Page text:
Leadership Through Service
Creative Expansion By Navé-gation
We are all born knowing our life’s purpose and mission. We have a built in sense of who we are, and what we want to do and be. We know this intuitively as children and are most in tune with thisknowledge and awareness in young adulthood.
As your independence has grown, so has your involvement and participation in communities and organizations. You may have found thatin the pursuit of harmony and the greater good, you have experienced tensions between your personal betterment and the advancement of the whole.
Others may have told you to delay your personal betterment in the interest of holistic progress. I disagree with them. I believe your key to resolving these tensions lies in leadership through service and navigating tensions by your own creative expansion.
This process has four steps:
1 (N) Narrative–Craft your stories.
2 (A) Authority—Claim your authority.
3 (V) Voice–Speak your truth.
4 (E) Expansion—Tell your stories.
My life and my work are synonymous. For the past twenty-five years, I have traveled the world in the service of poetry, art, creativity, and storytelling. I teach people how to exhume their buried dreams, trust their creative instincts, and design life on their terms.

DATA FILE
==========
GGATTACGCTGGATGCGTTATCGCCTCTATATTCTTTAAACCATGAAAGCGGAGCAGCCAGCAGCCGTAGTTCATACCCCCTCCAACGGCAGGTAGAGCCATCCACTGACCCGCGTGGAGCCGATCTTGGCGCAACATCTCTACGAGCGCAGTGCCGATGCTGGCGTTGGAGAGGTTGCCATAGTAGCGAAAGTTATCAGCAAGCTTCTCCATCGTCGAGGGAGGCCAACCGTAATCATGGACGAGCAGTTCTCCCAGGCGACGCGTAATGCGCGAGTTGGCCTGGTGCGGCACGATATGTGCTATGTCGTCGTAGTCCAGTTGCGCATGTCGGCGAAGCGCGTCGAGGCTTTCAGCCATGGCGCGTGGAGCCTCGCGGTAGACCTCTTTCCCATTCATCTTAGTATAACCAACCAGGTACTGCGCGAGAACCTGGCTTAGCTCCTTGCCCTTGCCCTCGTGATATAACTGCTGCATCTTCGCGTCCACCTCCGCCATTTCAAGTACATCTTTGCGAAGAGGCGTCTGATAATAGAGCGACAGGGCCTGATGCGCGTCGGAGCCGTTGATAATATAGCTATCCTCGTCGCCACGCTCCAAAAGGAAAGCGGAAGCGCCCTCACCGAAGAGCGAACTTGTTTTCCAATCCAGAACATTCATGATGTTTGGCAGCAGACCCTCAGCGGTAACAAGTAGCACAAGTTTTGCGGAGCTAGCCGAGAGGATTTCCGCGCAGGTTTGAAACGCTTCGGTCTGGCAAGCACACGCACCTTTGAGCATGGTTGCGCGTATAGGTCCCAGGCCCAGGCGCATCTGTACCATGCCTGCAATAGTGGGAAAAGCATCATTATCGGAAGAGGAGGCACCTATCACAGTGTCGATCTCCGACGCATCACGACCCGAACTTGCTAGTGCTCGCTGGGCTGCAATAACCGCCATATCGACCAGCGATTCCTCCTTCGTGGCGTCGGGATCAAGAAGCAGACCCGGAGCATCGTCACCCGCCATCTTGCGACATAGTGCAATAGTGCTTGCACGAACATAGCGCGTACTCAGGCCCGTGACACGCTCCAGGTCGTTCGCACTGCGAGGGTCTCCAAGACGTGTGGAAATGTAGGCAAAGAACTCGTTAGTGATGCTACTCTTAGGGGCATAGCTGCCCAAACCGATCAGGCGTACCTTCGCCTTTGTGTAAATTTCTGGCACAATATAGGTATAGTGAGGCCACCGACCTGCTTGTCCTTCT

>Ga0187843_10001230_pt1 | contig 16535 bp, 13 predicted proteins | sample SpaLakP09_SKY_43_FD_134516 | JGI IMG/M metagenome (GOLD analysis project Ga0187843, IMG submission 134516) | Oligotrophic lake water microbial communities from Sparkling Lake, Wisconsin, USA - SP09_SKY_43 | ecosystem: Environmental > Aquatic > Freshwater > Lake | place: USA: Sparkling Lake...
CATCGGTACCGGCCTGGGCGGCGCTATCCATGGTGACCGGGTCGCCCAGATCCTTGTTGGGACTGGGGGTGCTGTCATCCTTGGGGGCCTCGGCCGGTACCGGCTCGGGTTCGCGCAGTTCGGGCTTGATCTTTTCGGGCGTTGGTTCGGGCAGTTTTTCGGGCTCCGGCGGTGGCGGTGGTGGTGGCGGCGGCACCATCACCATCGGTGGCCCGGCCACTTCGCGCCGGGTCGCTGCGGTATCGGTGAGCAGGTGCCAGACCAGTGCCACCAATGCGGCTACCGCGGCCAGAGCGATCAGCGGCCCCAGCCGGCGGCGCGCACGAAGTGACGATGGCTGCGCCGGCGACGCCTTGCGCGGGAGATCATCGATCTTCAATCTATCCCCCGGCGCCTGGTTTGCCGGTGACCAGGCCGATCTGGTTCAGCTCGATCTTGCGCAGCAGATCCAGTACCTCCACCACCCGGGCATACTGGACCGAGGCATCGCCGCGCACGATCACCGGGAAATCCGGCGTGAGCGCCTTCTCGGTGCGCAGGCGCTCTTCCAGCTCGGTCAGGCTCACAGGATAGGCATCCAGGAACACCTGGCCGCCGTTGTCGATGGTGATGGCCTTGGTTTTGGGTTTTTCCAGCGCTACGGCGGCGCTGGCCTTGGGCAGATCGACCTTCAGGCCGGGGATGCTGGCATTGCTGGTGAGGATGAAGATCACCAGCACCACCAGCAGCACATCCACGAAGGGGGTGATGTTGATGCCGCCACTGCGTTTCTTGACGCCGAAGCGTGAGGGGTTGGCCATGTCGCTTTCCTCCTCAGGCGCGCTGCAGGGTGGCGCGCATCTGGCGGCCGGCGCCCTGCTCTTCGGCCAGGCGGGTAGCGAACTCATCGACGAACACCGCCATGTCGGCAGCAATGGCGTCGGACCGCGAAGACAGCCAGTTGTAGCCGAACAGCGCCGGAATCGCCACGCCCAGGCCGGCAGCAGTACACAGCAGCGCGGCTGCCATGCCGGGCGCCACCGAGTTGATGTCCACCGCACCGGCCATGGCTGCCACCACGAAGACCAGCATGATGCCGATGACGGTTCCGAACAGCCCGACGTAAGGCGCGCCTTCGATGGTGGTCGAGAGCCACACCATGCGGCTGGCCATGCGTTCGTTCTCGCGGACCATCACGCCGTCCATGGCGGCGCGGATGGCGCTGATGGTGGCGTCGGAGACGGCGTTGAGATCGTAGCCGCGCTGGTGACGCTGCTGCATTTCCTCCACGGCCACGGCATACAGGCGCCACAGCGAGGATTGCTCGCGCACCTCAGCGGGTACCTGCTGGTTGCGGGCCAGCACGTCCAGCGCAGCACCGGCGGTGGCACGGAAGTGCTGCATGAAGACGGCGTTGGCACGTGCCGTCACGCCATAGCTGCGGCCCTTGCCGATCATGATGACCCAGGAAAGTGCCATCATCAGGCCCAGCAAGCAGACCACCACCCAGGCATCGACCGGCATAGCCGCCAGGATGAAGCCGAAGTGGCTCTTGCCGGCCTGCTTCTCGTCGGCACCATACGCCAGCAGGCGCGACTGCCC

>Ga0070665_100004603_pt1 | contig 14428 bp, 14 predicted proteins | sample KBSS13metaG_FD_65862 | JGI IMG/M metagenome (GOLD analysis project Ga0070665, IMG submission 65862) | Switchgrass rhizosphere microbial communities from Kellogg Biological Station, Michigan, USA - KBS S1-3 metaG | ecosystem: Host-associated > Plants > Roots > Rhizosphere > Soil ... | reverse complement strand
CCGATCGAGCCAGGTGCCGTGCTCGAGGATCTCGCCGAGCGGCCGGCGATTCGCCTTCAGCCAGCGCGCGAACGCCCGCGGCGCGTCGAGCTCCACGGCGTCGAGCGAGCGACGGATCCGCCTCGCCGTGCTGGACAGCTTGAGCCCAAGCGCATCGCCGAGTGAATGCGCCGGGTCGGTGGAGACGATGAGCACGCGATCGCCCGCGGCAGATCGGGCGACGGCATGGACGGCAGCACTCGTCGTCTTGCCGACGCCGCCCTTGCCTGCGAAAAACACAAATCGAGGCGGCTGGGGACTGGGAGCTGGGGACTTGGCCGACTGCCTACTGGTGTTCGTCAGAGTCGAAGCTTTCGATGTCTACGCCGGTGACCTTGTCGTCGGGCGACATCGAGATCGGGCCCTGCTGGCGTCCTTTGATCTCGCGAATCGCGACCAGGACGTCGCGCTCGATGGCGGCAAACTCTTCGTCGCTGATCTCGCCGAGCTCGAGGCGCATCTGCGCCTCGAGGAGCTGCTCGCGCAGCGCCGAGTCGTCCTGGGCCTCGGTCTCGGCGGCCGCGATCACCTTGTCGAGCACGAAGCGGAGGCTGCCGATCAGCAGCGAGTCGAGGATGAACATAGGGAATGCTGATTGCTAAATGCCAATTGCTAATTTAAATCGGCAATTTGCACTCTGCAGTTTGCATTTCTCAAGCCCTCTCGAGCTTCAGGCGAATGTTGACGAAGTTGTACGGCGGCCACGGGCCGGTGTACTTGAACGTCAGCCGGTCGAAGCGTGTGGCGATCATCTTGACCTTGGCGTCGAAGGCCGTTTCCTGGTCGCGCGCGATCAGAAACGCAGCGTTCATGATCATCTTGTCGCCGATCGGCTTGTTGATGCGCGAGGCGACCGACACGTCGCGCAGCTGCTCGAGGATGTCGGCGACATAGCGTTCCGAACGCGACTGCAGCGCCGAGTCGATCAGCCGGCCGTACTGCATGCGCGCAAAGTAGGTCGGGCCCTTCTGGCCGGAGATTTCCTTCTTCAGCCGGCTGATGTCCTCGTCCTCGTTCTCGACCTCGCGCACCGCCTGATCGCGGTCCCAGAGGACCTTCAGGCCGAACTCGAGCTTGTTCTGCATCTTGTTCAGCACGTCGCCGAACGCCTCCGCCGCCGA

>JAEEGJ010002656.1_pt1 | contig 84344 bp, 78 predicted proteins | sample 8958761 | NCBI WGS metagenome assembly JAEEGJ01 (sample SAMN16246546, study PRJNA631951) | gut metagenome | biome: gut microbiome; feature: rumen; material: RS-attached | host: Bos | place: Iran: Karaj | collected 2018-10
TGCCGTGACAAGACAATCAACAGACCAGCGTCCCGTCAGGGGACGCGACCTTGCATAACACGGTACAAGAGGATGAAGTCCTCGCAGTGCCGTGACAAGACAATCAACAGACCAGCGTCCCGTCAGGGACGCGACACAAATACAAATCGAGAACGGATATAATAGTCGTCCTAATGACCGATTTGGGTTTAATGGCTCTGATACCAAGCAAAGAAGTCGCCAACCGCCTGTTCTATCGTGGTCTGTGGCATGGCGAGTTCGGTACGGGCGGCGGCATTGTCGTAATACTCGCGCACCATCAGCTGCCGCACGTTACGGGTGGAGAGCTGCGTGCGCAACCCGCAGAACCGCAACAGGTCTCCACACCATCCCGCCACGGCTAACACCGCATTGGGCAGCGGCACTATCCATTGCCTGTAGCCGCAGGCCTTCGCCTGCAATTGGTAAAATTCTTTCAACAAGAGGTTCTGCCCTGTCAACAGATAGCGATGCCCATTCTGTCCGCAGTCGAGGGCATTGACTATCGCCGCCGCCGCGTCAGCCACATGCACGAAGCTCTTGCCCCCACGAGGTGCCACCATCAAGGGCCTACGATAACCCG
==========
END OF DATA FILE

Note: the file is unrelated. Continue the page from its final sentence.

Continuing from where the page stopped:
• MFA in Poetry from Vermont College
• The Taos Poetry Festival Director
• The Taos Storytelling Festival Director
• The LEAF Festival Poetry Slam-Master
• Founder of Poetry Alive! Theater Company
• Host of Twice 5 Miles Radio - WPVMFM
• The Artist's Way Creativity Camp Director in partnership with Julia Cameron
• Founding member of TEDxNewYork Salon
• Memorized more than 600 poems
• Performed over a two thousand shows
• Workshop director for clients including: Timex; Duke University; National Council of Teachers of English; PepsiCo; the National University of Ireland, Galway; Ogilvy; Outward Bound, Gettliffe Architecture, Boulder; International Schools of Africa; and LKB Executive Coaching Associates, Paris.
NOTICE THE SHORT VIDEO BELOW?
Notice the scattering of autumn leaves? They remind me of Ezra Pound's poem In the Station of the Metro, "The apparition of these faces in the crowd; / Petals on a wet, black bough."